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San Francisco Flavour Ban Passes

In a huge blow to vapers and vendors in the Bay Area, San Francisco’s Board of Supervisors unanimously voted on Tuesday to ban all sales of flavoured tobacco products within the city’s boundaries.

According to Supervisor Malia Cohen, the driving force behind the ban, its main target is menthol cigarettes. These are something of an obsession with US tobacco controllers, as they’re very popular among African Americans and the LGBT community. Cohen and others believe that if menthol cigs aren’t available, people who smoke them will quit rather than switching to unflavoured brands.

Unfortunately for vapers, the law is written to indiscriminately ban anything that’s legally classified as a tobacco product and contains flavourings. This effectively makes it impossible for vape shops to operate in the city, as these businesses depend on liquids for the majority of their sales. It’s not 100% clear whether all liquids will be affected; the San Francisco law refers specifically to liquids that contain nicotine, but the FDA’s Deeming Regulations can be interpreted as classing nicotine-free liquid as a tobacco product, too – and in any case these are a minority of sales. For most vape shops in the city this law, which comes into effect on 1 January 2018, is likely to be the end of the road.

Hong Kong Cracks Down On E-Liquid Sales

On Tuesday a 22-year-old Hong Kong man was arrested for illegally selling nicotine-containing e-liquids. If convicted he could face a fine of up to $100,000 and two years in jail for each of three offences.

In Hong Kong, any e-liquid which contains nicotine is classed as a pharmaceutical product and needs approval from the Pharmacy And Poisons Board before it can be legally sold. Even when approved they can only be sold in a licensed pharmacy under the supervision of a pharmacist. Because of the city-state’s powerful and anti-vaping bureaucracy, approval is almost impossible to obtain – and the predictable result has been the growth of a lively, mostly online, black market.

According to reports, the man arrested on Tuesday had been selling e-liquid via social media. Following a “public complaint” a joint investigation was launched by the Department of Health and Hong Kong police, leading to his arrest. The Department of Health are now urging anyone who has bought e-liquid to stop using it immediately, and to take it to a DH office for disposal. Instead, says the DH, they should use government-provided stop smoking services. Hong Kong, like the rest of China, has some of the highest smoking rates in the world – suggesting that these services are less than completely effective.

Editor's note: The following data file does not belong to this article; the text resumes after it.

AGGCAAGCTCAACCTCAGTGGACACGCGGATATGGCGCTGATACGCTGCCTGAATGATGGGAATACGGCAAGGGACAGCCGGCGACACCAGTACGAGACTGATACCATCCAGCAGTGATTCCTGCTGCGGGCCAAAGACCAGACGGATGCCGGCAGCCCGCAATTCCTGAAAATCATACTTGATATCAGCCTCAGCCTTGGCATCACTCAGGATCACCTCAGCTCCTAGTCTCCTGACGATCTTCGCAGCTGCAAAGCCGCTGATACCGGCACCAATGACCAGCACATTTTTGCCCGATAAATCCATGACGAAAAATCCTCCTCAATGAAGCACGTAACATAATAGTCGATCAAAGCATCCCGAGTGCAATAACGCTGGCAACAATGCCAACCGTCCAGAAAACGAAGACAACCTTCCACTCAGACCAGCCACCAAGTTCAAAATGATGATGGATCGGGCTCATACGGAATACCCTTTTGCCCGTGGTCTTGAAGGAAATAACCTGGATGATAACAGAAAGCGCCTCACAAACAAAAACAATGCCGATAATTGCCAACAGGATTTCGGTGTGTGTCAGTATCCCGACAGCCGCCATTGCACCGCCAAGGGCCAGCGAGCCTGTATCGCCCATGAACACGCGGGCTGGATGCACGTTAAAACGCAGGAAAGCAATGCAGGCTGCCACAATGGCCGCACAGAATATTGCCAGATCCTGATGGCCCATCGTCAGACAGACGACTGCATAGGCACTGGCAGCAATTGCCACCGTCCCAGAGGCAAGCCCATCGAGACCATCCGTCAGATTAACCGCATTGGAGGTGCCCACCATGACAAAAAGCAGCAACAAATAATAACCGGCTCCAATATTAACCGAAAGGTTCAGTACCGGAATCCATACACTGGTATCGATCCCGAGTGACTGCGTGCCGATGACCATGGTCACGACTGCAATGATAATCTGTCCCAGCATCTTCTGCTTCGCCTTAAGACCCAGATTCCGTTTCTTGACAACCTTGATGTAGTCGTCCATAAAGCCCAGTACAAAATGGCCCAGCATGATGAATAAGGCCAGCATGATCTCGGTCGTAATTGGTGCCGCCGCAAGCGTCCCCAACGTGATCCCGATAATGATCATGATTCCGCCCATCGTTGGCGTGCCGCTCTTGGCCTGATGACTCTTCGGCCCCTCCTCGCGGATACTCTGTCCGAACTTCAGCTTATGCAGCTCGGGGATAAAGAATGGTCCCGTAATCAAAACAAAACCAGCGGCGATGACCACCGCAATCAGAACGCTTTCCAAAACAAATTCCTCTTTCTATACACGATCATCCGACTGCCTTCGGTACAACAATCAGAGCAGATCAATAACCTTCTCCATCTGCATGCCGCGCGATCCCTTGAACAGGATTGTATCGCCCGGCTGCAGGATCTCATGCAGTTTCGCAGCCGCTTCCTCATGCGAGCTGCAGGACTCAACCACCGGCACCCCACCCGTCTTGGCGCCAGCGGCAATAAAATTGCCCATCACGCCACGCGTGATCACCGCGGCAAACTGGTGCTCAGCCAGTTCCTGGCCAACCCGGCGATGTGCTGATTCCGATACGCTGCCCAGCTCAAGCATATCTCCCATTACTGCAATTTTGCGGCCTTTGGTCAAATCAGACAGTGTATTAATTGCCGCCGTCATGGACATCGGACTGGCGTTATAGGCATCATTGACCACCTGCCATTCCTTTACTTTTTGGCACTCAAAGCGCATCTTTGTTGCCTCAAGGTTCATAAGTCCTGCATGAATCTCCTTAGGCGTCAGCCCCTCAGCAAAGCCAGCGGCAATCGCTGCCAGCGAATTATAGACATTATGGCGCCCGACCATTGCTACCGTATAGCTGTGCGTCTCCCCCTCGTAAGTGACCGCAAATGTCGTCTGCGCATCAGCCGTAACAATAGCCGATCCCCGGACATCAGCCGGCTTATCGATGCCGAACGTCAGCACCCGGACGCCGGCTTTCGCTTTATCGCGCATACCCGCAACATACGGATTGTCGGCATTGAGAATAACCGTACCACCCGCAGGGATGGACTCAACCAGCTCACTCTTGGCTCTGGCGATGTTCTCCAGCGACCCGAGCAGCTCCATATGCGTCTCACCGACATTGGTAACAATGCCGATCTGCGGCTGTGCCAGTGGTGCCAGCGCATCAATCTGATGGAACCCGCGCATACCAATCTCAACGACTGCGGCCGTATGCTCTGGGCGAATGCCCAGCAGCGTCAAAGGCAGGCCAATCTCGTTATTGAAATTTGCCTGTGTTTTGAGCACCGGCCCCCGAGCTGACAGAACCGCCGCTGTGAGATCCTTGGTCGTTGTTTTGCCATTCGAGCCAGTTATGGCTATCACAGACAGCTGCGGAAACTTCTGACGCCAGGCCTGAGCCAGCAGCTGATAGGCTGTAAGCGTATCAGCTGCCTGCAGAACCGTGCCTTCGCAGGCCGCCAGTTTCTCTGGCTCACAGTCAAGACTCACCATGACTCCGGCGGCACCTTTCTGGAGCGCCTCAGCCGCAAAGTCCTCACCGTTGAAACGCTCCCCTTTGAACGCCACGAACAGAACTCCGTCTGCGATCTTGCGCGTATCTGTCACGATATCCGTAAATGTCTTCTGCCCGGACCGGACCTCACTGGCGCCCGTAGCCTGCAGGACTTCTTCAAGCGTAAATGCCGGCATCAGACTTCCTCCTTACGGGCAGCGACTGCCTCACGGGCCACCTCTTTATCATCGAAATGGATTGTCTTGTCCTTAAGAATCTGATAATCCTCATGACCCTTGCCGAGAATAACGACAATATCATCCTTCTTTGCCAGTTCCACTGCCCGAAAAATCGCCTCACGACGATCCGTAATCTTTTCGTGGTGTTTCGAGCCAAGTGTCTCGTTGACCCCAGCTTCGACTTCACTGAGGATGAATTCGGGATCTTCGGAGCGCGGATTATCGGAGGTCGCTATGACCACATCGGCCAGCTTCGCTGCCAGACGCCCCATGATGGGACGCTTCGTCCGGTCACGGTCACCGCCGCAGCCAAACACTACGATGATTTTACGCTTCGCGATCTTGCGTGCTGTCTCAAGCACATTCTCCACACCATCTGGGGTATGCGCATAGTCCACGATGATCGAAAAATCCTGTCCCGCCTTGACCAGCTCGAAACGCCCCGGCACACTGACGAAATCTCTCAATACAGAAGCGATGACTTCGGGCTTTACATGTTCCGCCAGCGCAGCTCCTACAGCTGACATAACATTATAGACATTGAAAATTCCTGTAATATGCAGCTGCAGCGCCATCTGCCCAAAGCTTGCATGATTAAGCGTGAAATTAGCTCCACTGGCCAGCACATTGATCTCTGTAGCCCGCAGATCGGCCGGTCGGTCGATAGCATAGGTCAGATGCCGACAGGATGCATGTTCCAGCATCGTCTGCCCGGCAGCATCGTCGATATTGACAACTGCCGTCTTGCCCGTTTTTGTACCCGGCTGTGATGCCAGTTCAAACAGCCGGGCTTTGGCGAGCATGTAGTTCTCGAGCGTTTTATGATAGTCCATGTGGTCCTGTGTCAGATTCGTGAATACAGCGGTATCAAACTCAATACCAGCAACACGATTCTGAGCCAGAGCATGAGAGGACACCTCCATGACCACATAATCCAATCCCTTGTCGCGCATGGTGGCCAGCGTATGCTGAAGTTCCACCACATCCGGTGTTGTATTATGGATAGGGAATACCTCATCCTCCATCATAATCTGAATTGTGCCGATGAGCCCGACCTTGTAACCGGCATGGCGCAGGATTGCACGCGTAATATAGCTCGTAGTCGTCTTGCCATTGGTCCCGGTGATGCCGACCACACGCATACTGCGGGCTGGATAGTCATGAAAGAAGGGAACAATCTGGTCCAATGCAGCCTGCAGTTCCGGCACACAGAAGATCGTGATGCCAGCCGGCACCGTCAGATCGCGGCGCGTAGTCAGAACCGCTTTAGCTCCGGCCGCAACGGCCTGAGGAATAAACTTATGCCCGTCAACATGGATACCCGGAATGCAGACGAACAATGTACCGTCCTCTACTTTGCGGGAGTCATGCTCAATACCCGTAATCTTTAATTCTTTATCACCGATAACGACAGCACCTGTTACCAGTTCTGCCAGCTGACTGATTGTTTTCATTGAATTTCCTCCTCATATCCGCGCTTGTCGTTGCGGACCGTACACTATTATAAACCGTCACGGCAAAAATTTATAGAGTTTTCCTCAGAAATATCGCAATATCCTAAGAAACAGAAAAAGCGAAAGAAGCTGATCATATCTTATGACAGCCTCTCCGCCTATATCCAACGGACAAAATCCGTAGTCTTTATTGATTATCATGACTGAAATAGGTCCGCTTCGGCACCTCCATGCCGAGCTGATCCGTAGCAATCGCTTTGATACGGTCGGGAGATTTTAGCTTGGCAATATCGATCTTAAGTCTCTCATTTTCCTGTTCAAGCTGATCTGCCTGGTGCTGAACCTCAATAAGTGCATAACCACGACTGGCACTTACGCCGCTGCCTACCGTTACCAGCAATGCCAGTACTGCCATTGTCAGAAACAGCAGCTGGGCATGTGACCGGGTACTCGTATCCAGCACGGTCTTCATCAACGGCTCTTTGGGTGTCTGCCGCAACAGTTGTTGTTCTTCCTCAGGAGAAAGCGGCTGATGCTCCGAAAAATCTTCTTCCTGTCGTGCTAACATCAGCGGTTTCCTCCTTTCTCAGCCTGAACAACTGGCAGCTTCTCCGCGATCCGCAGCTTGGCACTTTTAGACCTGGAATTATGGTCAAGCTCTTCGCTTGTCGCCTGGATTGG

Australian Health Experts Back Vaping

Few nations are as famously hostile to vaping as Australia, but now a pair of enterprising politicians are trying to restore some sanity to the situation – and they’ve been publicly backed by 135 leading Australian and international health experts.

The Therapeutic Goods Amendment (2016 Measures No. 1) Bill, introduced as a private member’s bill by pro-freedom Senators David Leyonhjelm and Malcolm Roberts, would remove nicotine-containing e-liquid from Australia’s draconian poisons laws and allow them to be legally sold to the country’s estimates one million vapers. It’s due for official discussion in the next parliamentary session, but is likely to face strong opposition from the Therapeutic Goods Administration and prominent activists; Simon Chapman, a Sydney pensioner, is a particularly fierce opponent of legalisation.

Now a long list of experts in medicine and tobacco control have put their signatures on a letter supporting Leyonhjelm’s amendment, arguing that “Australia is increasingly out of step with other countries with this important public health opportunity”, and asking the government to exempt low concentrations of nicotine from poisons law. Signatories include Professors John Britton, Karl Fagerstrom, Riccardo Polosa and Ann McNeill.

Austin, TX Adds Vaping To Smoking Ban

Texas’s self-proclaimed most liberal city has joined the depressing list of cities to treat vaping the same as smoking. On Thursday the Austin City Council voted to add electronic cigarettes to the city’s long-standing ban on smoking in public places.

Austin’s smoking ban is an extensive one, covering bars, restaurants and all other enclosed public spaces, but also extending its reach to the city’s parks and a buffer zone around publicly-owned buildings. The new law is being rushed into place and will take effect on 3 July – ironically, the day before the Independence Day holiday which celebrates the USA’s freedom.